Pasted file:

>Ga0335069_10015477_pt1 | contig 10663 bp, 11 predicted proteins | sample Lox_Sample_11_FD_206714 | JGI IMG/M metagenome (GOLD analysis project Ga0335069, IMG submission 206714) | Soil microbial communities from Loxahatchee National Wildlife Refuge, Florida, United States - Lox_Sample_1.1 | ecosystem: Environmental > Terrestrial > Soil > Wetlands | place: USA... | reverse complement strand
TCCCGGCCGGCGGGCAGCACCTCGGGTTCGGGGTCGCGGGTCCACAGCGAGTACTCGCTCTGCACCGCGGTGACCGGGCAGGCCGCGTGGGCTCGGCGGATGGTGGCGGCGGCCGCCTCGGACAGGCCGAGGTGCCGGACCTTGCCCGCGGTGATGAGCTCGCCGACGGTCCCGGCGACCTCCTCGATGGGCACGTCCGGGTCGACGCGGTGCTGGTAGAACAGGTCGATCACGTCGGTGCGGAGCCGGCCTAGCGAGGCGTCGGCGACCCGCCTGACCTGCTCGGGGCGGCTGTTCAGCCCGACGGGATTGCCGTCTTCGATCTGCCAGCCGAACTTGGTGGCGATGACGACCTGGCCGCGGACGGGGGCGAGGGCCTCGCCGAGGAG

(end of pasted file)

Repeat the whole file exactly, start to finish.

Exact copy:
>Ga0335069_10015477_pt1 | contig 10663 bp, 11 predicted proteins | sample Lox_Sample_11_FD_206714 | JGI IMG/M metagenome (GOLD analysis project Ga0335069, IMG submission 206714) | Soil microbial communities from Loxahatchee National Wildlife Refuge, Florida, United States - Lox_Sample_1.1 | ecosystem: Environmental > Terrestrial > Soil > Wetlands | place: USA... | reverse complement strand
TCCCGGCCGGCGGGCAGCACCTCGGGTTCGGGGTCGCGGGTCCACAGCGAGTACTCGCTCTGCACCGCGGTGACCGGGCAGGCCGCGTGGGCTCGGCGGATGGTGGCGGCGGCCGCCTCGGACAGGCCGAGGTGCCGGACCTTGCCCGCGGTGATGAGCTCGCCGACGGTCCCGGCGACCTCCTCGATGGGCACGTCCGGGTCGACGCGGTGCTGGTAGAACAGGTCGATCACGTCGGTGCGGAGCCGGCCTAGCGAGGCGTCGGCGACCCGCCTGACCTGCTCGGGGCGGCTGTTCAGCCCGACGGGATTGCCGTCTTCGATCTGCCAGCCGAACTTGGTGGCGATGACGACCTGGCCGCGGACGGGGGCGAGGGCCTCGCCGAGGAG